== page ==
Dance is definitely in the air! For Indian cinema, dance was never an option, nor was it a “want”, it was a need! We’re known for our musicals; musicals that set ablaze stories of a lifetime through footsteps. Continuing in this very tradition comes the latest outing from tinsel town boldly titled Let’s Dance. The film brings memories of several Hollywood feature films on the subject and even some home-grown pieces features but it’s still worth a watch.
It’s always rather exciting to walk into a cinema hall to witness brand new talent. You have no pre-conceived notions many a times and are simply ready to take the plunge. With the inextricably linked with its own politics, established stars usually unconsciously bring a piece of their lives to the screen as well. So it’s rather refreshing to witness talent for what it is, with no strings attached. Let’s Dance offers this very rare opportunity and is the launch of Gayatri Patel, Ajay Chaudhry and Abhaas Yadav amongst many more. So what do these fresh faces and a script promising to deliver the dancing extravaganza of the year have to offer? Read on to find out!
The film begins with perhaps a flashback of RGV’s Rangeela with the entrance of Suhani (Patel) dancing on the streets of Mumbai with no care in the world! She’s an aspiring artist in the world of dance. She strives to one day feature in the renowned RJ’s (Aquib Afzal) music video and whilst striving towards this dream she runs a dance school for kids. Of course there is a man in the picture as well and that would be Neil (Ajay Chadhary) who despite being a stranger initially to Suhani, knew more about her dreams then she did. Now we have a man in the picture, a dream in sight so what is missing? Ah of course the best friend, Anushka (Sughanda Garg aka Shaleen from JTYJN) who, like Neil, may just know more than Suhani about what it’ll take for her dreams to turn into reality. Next up is the mission of a lifetime that the young dancing tornado embarks on. On her way home one evening she encounters a group of young street kids dancing by the road in a style that many would consider only native to those born and bred in a dancing studio but here it is running through the veins of children who have not much to smile about yet continue to dance the night away! Let’s Dance is not only the story of Suhani but how her journey intertwines with these kids who have more talent than any star on the big screen but who’ve forgotten to dream. Will she succeed in her dreams? Will she be able to make the kids dream again, and if so, will those dreams ever come true? Well that you’ll have to see for yourself!
Usually we’d leave the critique for the choreography for later, but with a film like Let’s Dance, this is the most important aspect of the film! The film features numbers of all genres; classical, contemporary, jazz, hip hop and many more! All in all an absolute dancing treat! The list of choreographers, Saroj Khan, Pappu, Mallu, Rajiv Goswami and Longiness Fernandes, are as versatile thus justifying how each and every form of dance has been choreographed to the optimum level.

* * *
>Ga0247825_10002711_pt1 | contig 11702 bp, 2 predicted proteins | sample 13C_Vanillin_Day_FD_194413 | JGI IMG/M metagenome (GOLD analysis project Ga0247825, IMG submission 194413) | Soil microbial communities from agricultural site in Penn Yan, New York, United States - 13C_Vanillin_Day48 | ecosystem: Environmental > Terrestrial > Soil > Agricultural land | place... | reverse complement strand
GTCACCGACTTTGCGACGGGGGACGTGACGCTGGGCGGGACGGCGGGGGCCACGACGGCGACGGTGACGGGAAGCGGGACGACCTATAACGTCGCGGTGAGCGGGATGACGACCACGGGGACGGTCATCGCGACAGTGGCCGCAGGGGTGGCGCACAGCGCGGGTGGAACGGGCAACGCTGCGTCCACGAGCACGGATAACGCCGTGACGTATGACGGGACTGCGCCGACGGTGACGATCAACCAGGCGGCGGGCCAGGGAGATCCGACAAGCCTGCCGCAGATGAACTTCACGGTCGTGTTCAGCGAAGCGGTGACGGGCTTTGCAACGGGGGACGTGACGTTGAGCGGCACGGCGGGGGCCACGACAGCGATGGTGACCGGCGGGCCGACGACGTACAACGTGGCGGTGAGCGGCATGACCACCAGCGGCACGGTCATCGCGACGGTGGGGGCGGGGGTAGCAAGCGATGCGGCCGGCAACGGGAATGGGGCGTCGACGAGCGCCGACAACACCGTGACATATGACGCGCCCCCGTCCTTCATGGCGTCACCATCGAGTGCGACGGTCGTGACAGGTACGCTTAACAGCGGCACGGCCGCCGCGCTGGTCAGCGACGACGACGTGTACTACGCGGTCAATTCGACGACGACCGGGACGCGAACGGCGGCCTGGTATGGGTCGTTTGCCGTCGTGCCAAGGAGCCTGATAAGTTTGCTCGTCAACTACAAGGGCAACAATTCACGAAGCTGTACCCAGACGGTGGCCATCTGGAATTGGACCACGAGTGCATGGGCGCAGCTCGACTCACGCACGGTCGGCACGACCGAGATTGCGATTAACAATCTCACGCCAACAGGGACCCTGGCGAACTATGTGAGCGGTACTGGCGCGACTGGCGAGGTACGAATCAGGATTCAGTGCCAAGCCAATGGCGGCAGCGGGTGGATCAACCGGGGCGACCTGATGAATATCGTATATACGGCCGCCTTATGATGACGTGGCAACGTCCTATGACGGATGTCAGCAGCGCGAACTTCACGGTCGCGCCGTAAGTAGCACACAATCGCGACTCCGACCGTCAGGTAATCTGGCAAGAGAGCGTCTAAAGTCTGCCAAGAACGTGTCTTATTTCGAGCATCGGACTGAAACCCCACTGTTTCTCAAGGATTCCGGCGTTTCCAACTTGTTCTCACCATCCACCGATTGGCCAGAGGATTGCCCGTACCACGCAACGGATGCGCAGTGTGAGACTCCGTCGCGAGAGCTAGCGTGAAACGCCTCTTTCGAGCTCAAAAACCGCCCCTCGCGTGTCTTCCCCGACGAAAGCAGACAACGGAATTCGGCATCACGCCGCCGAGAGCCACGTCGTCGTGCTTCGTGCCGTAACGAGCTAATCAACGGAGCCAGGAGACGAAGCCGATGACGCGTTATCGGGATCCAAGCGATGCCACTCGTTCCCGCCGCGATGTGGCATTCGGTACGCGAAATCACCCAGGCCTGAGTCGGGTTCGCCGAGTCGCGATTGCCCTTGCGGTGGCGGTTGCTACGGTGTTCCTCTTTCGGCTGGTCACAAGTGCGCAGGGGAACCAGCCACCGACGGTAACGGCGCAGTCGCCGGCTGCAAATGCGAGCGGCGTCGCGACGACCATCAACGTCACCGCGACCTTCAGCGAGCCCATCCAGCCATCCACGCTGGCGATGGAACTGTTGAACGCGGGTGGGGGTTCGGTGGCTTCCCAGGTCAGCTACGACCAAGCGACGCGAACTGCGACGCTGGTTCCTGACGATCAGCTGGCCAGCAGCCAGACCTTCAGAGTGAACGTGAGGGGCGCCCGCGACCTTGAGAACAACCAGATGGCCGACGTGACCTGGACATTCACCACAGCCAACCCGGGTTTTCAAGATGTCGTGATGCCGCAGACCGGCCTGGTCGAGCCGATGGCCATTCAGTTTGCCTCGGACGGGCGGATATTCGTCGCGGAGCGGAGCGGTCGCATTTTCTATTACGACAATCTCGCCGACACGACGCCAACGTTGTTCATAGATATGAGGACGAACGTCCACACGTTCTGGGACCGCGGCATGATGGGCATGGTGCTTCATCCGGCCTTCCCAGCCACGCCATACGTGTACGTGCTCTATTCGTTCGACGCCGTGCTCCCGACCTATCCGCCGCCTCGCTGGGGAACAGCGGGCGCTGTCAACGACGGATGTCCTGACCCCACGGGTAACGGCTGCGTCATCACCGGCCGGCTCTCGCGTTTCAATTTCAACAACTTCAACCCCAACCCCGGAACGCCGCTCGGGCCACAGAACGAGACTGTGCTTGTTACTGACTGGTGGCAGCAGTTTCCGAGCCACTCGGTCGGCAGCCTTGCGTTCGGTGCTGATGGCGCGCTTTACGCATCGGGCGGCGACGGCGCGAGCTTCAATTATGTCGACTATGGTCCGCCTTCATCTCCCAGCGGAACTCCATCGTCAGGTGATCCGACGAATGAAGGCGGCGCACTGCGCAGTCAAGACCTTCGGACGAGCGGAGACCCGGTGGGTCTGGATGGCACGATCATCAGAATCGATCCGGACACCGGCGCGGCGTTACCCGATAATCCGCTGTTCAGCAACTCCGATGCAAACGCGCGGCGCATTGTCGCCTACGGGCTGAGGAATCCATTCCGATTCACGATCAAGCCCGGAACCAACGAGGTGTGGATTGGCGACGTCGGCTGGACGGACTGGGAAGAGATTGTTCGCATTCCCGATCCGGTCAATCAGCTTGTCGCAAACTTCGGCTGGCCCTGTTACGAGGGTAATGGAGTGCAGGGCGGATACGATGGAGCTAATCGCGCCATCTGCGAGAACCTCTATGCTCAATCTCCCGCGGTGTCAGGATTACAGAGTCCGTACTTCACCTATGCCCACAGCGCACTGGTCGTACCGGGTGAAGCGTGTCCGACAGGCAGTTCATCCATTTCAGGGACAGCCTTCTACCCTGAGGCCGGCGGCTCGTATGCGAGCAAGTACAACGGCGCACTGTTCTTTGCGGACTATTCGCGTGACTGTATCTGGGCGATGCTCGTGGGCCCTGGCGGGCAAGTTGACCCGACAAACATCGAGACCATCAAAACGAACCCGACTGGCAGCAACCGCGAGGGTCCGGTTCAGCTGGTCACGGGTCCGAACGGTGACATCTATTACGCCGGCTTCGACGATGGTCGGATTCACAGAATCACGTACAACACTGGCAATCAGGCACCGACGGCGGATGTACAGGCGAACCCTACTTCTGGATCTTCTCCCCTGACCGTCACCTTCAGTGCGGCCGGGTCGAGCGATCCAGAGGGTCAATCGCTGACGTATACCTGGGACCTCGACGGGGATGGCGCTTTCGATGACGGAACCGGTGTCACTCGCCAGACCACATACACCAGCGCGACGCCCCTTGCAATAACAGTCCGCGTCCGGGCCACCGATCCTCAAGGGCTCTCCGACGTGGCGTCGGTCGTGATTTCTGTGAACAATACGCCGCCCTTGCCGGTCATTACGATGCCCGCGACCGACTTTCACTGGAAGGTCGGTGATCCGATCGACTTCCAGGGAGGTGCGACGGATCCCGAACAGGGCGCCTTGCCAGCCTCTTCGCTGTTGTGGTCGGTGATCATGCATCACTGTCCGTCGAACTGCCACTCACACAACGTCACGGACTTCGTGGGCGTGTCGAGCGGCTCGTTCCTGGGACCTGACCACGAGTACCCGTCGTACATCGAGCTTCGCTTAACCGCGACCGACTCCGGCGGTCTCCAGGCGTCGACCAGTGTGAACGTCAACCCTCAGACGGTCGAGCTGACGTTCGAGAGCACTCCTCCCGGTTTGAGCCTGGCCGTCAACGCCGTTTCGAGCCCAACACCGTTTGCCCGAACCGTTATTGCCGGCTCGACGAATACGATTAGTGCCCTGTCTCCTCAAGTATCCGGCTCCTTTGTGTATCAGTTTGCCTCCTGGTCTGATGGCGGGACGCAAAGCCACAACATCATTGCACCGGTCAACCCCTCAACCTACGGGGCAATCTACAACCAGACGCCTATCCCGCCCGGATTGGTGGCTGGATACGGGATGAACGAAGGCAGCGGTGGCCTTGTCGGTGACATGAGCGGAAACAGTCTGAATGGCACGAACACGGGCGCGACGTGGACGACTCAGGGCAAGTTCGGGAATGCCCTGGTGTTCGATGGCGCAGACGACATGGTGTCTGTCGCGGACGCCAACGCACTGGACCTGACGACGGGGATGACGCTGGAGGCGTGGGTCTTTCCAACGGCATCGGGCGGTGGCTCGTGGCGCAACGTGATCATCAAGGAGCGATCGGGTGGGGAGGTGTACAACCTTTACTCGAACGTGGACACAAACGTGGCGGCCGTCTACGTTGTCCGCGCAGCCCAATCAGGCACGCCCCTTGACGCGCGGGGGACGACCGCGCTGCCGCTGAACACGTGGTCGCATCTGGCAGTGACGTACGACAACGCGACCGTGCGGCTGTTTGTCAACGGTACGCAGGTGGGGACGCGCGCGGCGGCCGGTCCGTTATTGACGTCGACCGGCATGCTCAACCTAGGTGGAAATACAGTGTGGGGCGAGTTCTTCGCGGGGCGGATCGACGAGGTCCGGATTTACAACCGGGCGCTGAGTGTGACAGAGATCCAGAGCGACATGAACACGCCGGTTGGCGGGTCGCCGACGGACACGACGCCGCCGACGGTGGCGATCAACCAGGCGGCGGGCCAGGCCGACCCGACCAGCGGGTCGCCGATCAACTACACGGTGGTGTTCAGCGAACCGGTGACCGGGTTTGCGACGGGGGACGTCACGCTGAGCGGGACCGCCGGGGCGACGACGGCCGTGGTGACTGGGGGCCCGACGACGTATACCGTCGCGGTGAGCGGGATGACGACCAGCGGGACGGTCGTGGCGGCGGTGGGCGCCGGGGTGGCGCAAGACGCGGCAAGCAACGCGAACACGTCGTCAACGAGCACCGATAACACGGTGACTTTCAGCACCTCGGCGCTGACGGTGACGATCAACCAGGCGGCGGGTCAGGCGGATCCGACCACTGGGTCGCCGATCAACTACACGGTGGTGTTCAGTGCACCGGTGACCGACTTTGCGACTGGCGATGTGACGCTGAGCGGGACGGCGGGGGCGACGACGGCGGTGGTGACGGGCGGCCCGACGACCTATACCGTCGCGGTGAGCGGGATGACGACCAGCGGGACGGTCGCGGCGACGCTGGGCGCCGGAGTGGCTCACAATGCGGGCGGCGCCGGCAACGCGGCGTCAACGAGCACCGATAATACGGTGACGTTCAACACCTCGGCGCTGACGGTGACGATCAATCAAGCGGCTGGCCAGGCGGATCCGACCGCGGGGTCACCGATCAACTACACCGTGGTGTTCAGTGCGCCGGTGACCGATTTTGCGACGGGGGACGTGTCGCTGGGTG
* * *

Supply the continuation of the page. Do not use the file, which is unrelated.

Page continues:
Story by Mauzzam Beg forms a strong base for the entire film but the screenplay fails to hold your attention at all times. Dialogues by Sibtain Shahidi are strong at times, but at other times they just don’t. Indian cinema has yet to grasp the use of English and Hindi in a perfect blend with class instead of a ‘try-hard’ tag. Cinematography by Nirmal Jain, costumes by Samina Sheik and art direction by Sunil and Ratan prove to be a highlight of the film. Rarely does one come across a film that’s based in Mumbai which keeps to its ethnic roots in terms of realistic character images and down to earth sets. One doesn’t expect a struggling dancer to have a studio that resembles Shaimak Davar’s dancing academy nor does one expect her to be marching around in Gucci and Prada. Thankfully, those in charge kept this in mind and don’t make this common mistake which at times seems inherent to Indian cinema.
Now to the performances! Gayatri Patel makes a confident debut with no glimpse of inhibitions in front of the camera. The actress has the correct attitude and body language and manages to blend with the character perfectly. Perhaps it helps that her life in terms of her passion for dance is not much different from that of Suhani’s. Of course a newcomer by no means has to be perfect and Gayatri has room for improvement. However with a great start she’s surely someone to watch out for. Same can be said for Ajay Chaudhry who is basally confident and content in the skin of Neil. Sughanda Garg mkes her presence felt however one wonders when such a talented lady will be considered for roles that aren’t “the best friend”! Abhaas Yadav has to be one of the most expressive youngsters the silver screen has seen in a very long time. The young boy excels not only in his dialogue sequences as the tapori but also shines in his dance performance. In particular, his expressions and body language portraying the pain of Aftab’s life in the final performance is worth a special mention.
To come to a conclusion Let’s Dance definitely has authenticity and hard work and wasn’t a film rolled out in the spur of the moment like countless titles that hit the screens nowadays. However, it does lack a certain ‘X’ factor, something to set it far apart from other films on the same subject matter. At the least it remains credible and definitely not a waste of time! Despite its obvious flaws, give this one a watch if you have a moment, it’s definitely something different this season!